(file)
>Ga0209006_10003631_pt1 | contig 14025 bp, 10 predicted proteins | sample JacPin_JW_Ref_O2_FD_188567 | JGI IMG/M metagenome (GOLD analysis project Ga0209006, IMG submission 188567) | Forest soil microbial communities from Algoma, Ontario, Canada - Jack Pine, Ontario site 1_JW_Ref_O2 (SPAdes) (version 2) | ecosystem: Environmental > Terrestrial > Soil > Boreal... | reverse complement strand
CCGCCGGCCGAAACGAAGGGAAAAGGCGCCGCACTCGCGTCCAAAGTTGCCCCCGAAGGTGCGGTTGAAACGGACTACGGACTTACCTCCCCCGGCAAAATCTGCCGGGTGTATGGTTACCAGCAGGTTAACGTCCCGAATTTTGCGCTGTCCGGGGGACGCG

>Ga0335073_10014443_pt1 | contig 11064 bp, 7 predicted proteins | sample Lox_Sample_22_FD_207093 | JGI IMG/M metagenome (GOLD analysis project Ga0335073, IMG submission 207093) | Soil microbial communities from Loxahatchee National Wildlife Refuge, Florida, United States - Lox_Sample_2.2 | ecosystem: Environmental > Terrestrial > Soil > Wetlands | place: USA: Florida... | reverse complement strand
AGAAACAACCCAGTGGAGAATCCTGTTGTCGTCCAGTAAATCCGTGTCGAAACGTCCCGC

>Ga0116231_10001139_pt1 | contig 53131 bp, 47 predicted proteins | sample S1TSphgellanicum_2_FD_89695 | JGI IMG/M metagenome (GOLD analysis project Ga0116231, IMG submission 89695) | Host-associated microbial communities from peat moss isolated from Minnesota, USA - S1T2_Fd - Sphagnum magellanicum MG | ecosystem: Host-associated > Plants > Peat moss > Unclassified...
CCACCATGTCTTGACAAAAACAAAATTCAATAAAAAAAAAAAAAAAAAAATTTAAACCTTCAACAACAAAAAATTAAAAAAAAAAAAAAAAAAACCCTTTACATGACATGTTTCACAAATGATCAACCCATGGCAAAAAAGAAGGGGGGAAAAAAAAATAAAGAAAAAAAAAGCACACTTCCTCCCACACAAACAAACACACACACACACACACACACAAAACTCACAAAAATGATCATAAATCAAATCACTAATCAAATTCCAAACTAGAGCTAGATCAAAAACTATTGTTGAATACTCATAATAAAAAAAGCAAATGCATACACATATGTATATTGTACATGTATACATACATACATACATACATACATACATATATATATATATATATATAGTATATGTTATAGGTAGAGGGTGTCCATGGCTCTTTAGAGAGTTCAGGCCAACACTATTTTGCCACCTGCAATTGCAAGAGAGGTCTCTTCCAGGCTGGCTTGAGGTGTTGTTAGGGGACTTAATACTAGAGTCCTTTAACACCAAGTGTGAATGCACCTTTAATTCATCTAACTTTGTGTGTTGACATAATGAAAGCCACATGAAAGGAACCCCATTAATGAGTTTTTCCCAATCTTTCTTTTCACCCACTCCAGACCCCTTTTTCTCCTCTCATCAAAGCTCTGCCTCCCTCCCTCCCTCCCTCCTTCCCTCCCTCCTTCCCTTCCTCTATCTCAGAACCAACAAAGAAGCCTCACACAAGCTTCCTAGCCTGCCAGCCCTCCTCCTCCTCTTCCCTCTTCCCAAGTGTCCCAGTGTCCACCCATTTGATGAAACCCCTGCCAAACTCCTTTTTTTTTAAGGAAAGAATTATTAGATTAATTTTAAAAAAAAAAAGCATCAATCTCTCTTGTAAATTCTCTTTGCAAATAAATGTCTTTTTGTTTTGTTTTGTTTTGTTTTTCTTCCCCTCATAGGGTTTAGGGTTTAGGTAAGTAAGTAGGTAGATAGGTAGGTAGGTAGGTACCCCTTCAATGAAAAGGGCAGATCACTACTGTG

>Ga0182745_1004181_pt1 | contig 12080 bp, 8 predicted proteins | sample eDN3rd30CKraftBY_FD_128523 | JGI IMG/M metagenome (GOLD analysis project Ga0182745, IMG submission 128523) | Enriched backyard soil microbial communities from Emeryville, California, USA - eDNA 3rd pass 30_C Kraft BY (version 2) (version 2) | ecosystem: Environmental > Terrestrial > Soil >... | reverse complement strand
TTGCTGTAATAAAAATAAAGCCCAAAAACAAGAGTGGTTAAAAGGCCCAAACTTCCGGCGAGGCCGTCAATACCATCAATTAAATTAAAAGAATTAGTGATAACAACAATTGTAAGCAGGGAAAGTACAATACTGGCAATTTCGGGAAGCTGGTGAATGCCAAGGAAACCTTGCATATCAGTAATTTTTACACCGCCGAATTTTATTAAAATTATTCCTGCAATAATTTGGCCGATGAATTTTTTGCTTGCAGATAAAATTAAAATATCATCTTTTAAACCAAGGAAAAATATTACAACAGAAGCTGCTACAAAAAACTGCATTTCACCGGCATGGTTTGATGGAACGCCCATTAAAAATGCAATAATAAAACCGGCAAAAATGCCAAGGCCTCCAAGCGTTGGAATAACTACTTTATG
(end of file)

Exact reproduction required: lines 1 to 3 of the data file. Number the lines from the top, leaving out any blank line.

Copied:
>Ga0209006_10003631_pt1 | contig 14025 bp, 10 predicted proteins | sample JacPin_JW_Ref_O2_FD_188567 | JGI IMG/M metagenome (GOLD analysis project Ga0209006, IMG submission 188567) | Forest soil microbial communities from Algoma, Ontario, Canada - Jack Pine, Ontario site 1_JW_Ref_O2 (SPAdes) (version 2) | ecosystem: Environmental > Terrestrial > Soil > Boreal... | reverse complement strand
CCGCCGGCCGAAACGAAGGGAAAAGGCGCCGCACTCGCGTCCAAAGTTGCCCCCGAAGGTGCGGTTGAAACGGACTACGGACTTACCTCCCCCGGCAAAATCTGCCGGGTGTATGGTTACCAGCAGGTTAACGTCCCGAATTTTGCGCTGTCCGGGGGACGCG

>Ga0335073_10014443_pt1 | contig 11064 bp, 7 predicted proteins | sample Lox_Sample_22_FD_207093 | JGI IMG/M metagenome (GOLD analysis project Ga0335073, IMG submission 207093) | Soil microbial communities from Loxahatchee National Wildlife Refuge, Florida, United States - Lox_Sample_2.2 | ecosystem: Environmental > Terrestrial > Soil > Wetlands | place: USA: Florida... | reverse complement strand